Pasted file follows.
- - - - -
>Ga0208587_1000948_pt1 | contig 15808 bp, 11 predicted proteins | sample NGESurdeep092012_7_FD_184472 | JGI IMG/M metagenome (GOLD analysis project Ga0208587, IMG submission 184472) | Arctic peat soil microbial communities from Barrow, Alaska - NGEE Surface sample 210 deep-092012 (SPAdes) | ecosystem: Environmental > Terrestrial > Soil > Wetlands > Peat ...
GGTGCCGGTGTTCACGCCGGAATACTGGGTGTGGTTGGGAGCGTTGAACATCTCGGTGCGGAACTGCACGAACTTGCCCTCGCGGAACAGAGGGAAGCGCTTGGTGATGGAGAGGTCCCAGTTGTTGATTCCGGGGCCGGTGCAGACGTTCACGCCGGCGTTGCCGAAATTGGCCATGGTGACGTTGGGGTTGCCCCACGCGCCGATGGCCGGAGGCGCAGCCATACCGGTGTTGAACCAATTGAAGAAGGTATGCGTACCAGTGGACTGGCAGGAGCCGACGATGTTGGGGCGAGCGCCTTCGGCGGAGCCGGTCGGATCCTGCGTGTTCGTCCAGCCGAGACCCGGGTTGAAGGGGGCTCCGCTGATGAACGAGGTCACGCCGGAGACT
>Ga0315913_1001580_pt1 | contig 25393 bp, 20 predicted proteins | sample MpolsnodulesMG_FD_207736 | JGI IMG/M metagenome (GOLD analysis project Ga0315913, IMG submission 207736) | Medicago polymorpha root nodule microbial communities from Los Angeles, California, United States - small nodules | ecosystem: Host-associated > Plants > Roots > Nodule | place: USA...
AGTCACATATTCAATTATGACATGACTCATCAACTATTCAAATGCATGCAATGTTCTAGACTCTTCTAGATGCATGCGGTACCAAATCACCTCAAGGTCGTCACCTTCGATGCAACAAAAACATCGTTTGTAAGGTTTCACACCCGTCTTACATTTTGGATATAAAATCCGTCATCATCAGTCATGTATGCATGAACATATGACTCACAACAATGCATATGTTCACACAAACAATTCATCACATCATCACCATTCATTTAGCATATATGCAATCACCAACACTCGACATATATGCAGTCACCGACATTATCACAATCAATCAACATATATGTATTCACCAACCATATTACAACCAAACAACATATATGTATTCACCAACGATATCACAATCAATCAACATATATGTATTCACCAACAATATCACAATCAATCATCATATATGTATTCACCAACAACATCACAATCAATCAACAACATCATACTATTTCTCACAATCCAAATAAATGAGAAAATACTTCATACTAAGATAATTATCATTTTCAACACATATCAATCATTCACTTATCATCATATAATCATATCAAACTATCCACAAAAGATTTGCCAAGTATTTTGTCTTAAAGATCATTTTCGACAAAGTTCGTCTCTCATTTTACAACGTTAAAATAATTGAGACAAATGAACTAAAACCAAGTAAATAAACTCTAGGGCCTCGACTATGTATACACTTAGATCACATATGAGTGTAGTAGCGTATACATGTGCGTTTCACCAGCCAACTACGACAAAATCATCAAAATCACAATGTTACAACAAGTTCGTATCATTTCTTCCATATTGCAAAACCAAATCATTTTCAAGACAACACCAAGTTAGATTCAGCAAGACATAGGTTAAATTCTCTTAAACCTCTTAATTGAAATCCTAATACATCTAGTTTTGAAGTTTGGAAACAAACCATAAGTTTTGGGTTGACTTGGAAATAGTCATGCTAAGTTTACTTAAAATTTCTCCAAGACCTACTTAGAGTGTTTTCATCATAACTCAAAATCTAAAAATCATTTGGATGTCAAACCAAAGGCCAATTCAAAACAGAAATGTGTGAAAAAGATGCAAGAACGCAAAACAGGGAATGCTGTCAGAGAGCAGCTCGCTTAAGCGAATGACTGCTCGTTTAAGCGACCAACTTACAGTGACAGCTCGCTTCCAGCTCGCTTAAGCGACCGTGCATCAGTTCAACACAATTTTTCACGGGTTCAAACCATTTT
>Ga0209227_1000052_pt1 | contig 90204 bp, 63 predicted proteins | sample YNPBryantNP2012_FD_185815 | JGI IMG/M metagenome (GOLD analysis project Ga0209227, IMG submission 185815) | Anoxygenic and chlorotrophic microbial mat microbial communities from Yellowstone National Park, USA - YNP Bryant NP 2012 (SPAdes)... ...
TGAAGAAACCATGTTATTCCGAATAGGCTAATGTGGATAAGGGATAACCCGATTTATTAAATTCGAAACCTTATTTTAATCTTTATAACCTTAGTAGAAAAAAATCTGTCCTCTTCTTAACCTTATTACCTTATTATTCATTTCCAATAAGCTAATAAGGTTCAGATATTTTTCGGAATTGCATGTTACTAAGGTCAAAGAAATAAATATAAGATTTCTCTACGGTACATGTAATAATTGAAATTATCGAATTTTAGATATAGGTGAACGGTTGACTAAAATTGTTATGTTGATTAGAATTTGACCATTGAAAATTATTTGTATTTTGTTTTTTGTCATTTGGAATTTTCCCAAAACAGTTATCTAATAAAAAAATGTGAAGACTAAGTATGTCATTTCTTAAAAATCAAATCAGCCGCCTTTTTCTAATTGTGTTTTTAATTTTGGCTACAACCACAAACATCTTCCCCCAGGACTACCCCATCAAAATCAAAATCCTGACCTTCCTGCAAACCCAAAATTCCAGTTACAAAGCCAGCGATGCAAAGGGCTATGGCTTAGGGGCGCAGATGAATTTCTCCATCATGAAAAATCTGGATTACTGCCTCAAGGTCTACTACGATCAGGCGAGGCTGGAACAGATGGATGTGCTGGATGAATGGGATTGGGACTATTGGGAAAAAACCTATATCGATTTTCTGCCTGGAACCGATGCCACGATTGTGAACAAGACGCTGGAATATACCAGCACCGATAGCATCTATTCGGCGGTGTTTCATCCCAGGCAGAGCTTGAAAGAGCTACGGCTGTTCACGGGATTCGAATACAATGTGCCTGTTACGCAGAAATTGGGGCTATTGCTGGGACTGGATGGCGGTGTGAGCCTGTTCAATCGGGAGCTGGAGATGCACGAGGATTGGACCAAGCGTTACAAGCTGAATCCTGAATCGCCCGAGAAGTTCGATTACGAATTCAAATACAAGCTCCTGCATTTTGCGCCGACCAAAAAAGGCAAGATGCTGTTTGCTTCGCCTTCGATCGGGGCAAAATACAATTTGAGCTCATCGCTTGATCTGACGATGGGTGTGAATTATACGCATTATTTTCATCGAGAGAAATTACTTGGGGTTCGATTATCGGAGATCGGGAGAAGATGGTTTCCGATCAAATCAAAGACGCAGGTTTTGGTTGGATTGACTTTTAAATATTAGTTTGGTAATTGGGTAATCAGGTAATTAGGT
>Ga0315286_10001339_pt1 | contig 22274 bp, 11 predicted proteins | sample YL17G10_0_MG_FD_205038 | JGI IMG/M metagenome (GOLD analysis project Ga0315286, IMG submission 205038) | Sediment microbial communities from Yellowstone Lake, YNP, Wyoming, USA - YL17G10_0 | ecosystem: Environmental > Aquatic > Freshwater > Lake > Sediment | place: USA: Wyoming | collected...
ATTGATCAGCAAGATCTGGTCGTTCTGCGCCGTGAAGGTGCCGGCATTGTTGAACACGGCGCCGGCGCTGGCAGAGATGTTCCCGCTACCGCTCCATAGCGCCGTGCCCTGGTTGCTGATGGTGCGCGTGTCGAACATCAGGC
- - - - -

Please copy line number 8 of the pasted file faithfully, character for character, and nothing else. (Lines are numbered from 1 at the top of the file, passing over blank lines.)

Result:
ATTGATCAGCAAGATCTGGTCGTTCTGCGCCGTGAAGGTGCCGGCATTGTTGAACACGGCGCCGGCGCTGGCAGAGATGTTCCCGCTACCGCTCCATAGCGCCGTGCCCTGGTTGCTGATGGTGCGCGTGTCGAACATCAGGC